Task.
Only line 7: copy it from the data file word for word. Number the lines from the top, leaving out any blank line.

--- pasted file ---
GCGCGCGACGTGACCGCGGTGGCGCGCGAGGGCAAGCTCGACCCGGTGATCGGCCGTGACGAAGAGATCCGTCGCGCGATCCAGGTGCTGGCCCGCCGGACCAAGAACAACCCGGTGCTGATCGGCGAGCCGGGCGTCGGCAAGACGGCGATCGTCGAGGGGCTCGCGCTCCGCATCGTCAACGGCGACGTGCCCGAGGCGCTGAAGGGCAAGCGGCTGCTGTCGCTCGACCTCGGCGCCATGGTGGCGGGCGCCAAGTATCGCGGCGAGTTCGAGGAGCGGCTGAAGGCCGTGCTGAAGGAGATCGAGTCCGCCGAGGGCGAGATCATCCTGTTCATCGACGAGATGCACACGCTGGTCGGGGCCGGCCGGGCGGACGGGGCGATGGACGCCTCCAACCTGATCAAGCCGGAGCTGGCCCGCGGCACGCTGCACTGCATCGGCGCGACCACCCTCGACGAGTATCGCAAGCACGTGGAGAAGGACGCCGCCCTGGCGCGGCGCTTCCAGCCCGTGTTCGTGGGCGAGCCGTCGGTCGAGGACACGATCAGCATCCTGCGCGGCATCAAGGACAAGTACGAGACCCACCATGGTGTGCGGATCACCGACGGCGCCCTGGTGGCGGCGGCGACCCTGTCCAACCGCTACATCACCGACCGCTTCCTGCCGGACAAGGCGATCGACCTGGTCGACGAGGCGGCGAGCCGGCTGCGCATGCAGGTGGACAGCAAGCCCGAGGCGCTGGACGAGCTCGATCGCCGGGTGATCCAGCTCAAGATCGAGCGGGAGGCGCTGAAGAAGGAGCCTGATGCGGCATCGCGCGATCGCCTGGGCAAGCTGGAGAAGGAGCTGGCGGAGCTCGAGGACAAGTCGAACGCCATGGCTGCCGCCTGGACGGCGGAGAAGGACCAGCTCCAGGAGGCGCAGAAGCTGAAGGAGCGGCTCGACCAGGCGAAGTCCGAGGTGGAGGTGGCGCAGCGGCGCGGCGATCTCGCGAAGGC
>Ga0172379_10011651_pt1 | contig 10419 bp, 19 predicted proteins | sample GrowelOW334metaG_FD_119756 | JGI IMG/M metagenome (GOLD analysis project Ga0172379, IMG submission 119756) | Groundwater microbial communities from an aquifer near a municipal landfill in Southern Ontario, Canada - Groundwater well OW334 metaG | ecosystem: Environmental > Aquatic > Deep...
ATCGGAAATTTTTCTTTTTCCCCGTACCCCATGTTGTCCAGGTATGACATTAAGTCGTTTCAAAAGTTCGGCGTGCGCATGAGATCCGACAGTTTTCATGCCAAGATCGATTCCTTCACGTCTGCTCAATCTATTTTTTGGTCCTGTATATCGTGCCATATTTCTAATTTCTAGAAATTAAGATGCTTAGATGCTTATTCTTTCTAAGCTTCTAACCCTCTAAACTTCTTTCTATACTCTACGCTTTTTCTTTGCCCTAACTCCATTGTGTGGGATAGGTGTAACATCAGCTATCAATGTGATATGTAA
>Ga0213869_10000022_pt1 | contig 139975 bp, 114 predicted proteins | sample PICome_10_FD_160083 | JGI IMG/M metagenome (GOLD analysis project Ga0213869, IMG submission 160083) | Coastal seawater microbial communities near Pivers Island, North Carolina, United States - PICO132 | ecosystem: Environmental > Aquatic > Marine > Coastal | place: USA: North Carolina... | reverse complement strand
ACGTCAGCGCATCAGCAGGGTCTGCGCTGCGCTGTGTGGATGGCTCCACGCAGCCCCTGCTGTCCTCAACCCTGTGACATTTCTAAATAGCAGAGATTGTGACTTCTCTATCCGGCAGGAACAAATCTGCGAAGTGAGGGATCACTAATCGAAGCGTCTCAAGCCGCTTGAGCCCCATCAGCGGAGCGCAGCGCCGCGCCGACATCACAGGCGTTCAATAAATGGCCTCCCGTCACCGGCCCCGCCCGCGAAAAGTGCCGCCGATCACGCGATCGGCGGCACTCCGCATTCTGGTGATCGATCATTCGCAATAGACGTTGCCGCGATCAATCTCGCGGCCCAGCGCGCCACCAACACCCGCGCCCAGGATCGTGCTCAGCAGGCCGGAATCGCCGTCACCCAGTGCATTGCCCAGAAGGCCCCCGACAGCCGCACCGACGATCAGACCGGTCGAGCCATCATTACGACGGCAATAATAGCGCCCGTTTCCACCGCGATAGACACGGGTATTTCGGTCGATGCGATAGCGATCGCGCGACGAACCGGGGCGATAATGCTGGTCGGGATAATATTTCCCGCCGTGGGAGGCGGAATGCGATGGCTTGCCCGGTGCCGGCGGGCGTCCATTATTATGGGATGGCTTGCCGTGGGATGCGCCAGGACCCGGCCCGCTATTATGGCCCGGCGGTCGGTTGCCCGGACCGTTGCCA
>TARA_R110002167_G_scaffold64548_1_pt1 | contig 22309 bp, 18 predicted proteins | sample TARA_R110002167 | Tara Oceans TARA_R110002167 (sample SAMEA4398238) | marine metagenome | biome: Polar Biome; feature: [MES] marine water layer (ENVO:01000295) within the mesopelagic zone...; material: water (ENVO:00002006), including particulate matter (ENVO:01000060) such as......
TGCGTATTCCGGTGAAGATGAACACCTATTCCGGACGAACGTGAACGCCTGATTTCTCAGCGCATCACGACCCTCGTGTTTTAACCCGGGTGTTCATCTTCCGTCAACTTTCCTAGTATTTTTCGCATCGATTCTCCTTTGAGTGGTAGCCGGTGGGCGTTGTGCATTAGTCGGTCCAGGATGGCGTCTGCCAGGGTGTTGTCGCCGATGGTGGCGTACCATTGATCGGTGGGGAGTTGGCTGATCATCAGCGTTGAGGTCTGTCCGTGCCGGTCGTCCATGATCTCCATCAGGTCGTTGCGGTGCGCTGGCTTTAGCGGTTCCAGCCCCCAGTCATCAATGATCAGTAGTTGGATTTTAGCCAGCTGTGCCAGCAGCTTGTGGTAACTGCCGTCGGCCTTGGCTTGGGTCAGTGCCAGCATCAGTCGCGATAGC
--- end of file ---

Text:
TGCGTATTCCGGTGAAGATGAACACCTATTCCGGACGAACGTGAACGCCTGATTTCTCAGCGCATCACGACCCTCGTGTTTTAACCCGGGTGTTCATCTTCCGTCAACTTTCCTAGTATTTTTCGCATCGATTCTCCTTTGAGTGGTAGCCGGTGGGCGTTGTGCATTAGTCGGTCCAGGATGGCGTCTGCCAGGGTGTTGTCGCCGATGGTGGCGTACCATTGATCGGTGGGGAGTTGGCTGATCATCAGCGTTGAGGTCTGTCCGTGCCGGTCGTCCATGATCTCCATCAGGTCGTTGCGGTGCGCTGGCTTTAGCGGTTCCAGCCCCCAGTCATCAATGATCAGTAGTTGGATTTTAGCCAGCTGTGCCAGCAGCTTGTGGTAACTGCCGTCGGCCTTGGCTTGGGTCAGTGCCAGCATCAGTCGCGATAGC